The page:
have to present the facts as they are and, as Professor Sturrock
said, the way the media get hold of it and translate it causes
a great deal of distress to women. What I did was produce my own
four page hot news bulletin which took the alert notice and put
it into plain English so that ladies could understand it and I
had many letters of thanks for doing that.
(Miss Livsey) I am concerned that they were put on
the market in the first place and a licence issued for them only
to be taken off again. Why should it only apply to Trilucent and
the Hydrogel and why not silicone?
(Ms Irwin) Could I come in on that because I think
we felt from where we were standing, or where we were lying at
the time, that it was in some ways possible to cope with the Hydrogel
and the soya problem, in being slightly cynical, in terms of taking
cautious measures by the MDA but really to evade the far larger
problem because, let us face it, far more people have silicone
gel implants than they do these others and, to some extent, in
spite of the difficulties which I think Maxine rightly states,
it could be contained in that there were 5,000 people in the UK
who had the soya implant and the manufacturers here did make some
attempt to pay for the operations and so on and we felt, that
is Brenda and I and others, that in some ways this could have
been used as a sort of way of masking the much greater problem
and appearing cautious and so on, but the very same principles
that applied to the Hydrogel, for instance, not enough evidence
and so on and warnings, applies to the silicone gel implants,
but that is such a big problem to deal with and we felt that in
some ways the withdrawal of these and the seemingly cautious actions
involved masked the greater problem of the silicone gel implants.
(Ms Heasman) Could I just say as well that, in my
own opinion, it is the misconceptions and the misinformation about
silicone, the very public misinformation, that was the main agent
in a number of these women going for the Trilucent and the Hydrogel.
(Mr Balen) I certainly have a large number of clients
who had the soya Trilucent implants put in instead of silicone,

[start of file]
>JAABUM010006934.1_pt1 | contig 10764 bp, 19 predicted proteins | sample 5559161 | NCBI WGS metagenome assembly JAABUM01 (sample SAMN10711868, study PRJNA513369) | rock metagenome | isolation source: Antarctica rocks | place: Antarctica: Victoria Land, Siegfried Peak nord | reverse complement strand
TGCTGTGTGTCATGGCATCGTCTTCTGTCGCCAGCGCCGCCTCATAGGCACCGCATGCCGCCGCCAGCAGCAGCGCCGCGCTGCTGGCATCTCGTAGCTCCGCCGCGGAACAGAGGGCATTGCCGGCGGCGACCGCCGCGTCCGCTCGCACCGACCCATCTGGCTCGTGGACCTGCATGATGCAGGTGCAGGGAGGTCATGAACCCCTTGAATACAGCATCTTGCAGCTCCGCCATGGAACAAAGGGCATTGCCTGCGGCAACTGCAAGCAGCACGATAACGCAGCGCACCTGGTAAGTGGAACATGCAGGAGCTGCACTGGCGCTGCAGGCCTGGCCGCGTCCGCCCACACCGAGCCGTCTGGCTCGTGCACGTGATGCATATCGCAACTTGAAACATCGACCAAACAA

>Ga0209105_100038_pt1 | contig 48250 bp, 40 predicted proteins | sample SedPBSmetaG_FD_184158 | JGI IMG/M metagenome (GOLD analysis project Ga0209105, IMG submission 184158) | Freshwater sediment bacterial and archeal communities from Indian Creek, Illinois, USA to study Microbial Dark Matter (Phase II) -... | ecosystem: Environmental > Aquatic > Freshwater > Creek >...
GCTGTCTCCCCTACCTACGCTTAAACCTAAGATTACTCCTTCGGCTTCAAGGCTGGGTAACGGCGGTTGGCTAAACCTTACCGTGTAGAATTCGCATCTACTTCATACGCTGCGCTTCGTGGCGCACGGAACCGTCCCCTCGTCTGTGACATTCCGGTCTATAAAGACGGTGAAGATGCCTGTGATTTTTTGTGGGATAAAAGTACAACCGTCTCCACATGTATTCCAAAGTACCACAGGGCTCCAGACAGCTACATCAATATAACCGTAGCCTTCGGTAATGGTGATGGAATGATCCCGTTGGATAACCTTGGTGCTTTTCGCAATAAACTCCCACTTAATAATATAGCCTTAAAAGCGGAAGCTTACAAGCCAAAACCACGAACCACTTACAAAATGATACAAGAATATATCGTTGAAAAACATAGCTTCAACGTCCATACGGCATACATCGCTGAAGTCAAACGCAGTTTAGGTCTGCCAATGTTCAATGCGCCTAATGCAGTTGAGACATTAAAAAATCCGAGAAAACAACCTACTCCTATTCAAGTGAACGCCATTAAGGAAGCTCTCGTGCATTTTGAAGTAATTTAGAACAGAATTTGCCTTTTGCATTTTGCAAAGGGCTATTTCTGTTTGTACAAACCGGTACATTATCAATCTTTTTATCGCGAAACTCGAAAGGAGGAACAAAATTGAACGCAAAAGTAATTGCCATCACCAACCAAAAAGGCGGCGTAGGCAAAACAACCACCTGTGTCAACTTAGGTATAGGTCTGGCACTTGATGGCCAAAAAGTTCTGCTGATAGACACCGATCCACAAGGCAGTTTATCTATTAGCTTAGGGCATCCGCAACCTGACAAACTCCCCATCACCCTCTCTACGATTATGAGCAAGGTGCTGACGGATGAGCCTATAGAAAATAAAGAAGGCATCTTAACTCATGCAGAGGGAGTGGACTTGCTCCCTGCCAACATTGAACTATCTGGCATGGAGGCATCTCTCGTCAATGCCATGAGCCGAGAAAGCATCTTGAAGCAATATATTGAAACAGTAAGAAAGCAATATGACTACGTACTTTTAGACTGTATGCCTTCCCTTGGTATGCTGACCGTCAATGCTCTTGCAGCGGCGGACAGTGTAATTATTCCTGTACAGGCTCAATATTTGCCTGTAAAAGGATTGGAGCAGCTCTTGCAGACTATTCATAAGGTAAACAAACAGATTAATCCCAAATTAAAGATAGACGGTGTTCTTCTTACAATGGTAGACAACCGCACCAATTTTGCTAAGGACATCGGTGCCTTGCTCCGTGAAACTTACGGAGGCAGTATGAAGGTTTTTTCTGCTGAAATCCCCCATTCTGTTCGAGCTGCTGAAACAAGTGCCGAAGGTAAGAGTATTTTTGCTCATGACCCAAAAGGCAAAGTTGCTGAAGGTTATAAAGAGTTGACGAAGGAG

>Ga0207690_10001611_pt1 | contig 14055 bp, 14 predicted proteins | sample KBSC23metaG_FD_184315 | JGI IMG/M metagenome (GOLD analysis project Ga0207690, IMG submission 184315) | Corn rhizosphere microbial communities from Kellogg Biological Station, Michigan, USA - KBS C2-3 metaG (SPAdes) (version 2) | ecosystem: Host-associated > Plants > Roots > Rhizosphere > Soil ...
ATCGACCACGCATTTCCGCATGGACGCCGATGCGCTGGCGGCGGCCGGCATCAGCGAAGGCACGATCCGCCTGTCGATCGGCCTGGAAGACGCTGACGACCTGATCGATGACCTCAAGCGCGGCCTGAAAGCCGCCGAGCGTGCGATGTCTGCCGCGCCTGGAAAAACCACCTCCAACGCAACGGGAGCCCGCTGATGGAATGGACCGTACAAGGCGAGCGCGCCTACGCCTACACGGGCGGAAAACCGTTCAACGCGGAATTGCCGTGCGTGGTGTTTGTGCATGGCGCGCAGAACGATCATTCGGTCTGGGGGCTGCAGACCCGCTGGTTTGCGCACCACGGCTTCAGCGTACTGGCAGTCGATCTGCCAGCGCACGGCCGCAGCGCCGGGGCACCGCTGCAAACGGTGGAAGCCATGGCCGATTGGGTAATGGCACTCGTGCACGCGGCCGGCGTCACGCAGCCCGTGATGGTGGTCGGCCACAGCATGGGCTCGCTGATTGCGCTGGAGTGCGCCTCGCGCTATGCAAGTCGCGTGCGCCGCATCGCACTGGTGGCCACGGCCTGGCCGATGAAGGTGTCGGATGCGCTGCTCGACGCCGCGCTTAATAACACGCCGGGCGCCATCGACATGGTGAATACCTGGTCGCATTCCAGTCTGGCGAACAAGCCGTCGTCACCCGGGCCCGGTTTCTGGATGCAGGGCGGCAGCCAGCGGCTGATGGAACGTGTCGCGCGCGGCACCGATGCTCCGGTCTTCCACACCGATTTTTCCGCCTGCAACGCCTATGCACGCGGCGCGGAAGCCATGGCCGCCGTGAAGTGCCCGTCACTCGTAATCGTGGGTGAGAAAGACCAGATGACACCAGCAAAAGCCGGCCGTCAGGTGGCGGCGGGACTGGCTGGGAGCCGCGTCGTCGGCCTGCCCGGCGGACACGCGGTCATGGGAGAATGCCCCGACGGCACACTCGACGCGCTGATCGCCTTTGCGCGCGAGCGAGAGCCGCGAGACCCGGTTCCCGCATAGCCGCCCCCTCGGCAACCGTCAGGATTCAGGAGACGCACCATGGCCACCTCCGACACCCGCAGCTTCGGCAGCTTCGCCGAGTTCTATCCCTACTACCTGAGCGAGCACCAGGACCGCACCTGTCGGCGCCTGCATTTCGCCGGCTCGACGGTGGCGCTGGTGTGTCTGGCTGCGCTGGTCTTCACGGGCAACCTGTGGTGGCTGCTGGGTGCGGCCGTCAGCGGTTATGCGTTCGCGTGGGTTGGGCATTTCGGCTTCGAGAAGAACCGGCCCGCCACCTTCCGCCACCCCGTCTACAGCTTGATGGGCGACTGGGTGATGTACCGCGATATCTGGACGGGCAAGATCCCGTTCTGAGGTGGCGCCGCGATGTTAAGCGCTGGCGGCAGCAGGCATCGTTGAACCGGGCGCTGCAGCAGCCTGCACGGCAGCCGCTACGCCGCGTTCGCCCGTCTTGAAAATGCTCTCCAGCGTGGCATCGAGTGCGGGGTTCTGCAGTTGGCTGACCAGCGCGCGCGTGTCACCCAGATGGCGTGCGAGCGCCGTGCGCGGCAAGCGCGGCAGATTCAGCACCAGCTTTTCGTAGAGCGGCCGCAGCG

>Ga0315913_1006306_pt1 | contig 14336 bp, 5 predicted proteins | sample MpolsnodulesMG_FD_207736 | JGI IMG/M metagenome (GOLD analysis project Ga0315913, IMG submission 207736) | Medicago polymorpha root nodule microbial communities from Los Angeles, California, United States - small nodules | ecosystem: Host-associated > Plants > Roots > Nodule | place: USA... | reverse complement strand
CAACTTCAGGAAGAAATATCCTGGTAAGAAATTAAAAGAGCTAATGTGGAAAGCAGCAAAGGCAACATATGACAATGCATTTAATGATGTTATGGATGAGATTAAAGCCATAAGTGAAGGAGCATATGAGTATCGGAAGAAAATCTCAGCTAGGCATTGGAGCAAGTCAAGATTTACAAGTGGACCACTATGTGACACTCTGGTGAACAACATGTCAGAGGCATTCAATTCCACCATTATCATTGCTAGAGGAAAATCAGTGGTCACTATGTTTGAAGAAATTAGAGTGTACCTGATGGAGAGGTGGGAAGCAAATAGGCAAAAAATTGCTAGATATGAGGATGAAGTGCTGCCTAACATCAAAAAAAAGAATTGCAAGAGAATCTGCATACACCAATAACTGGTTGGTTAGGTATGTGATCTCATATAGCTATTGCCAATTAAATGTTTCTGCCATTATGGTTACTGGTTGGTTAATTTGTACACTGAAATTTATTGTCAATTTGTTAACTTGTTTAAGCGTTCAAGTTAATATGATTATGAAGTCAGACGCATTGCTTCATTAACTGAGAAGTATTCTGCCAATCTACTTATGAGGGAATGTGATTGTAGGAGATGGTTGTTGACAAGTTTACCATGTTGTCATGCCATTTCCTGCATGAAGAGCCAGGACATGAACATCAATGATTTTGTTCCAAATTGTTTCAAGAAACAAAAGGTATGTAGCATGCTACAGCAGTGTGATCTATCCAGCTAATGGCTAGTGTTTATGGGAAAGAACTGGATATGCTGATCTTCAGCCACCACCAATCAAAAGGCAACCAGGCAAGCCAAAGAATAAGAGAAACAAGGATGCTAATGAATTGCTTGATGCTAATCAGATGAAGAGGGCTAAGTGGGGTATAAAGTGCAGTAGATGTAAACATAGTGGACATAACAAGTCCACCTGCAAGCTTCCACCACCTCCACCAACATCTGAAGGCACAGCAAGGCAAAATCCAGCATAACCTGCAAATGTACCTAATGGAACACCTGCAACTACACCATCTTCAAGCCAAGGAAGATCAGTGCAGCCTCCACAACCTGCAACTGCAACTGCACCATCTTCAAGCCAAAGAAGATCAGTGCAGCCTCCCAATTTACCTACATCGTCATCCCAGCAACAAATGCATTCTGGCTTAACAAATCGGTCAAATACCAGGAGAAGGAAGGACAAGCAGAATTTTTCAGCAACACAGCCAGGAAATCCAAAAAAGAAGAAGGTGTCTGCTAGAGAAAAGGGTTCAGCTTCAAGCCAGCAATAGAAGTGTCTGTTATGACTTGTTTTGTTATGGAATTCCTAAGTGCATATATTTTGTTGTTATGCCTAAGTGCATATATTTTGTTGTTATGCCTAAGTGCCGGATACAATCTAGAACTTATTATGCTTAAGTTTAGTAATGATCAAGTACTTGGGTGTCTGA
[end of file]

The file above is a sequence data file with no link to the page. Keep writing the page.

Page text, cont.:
so they have had silicone removed and Trilucent put in because
the soya was widely marketed as the safer alternative to silicone,
and I have clients who have then had to have them removed and
have had Hydrogel put in, only within a couple of weeks to be
met by the notice that came out in December. What is missing from
all these notices is a recognition that actually we are dealing
with, as you say, 80/85 per cent of women who are in the private
sector, exposed to the private sector, and there is not an agency
that has the ability to force co-ordination of how these women
will react. They will want medical counselling, they will want
medical advice and, in the private sector, that costs money. They
may require operations in the private sector and that costs money
and so, not only the health agencies but myself as a solicitor
known to represent these clients are in fact now involved and
virtually 100 per cent of my time is taken up with trying to organise
operations, payment for operations and payment for consultations
without anyone having any control over the sector that is supposed
to be providing it.
59. Obviously these devices are approved medical
devices and as such have a CE marking. Do you think that sends
out any sort of message to people, in that well it must be an
approved medical device, it must have been tested, it must have
been tried because it has a CE approval stamp on it? Do you think
that that possibly sends out a false sense of security?
(Mr Balen) I think it does and it is patently obvious
that it does because how can you have a CE marking for a device
that is then the subject of a hazard notice or a warning notice
which says the reason for this notice is concern at the lack of
safety data? That safety data must, in all logic, be supplied
before you have any Government authorised marking on it.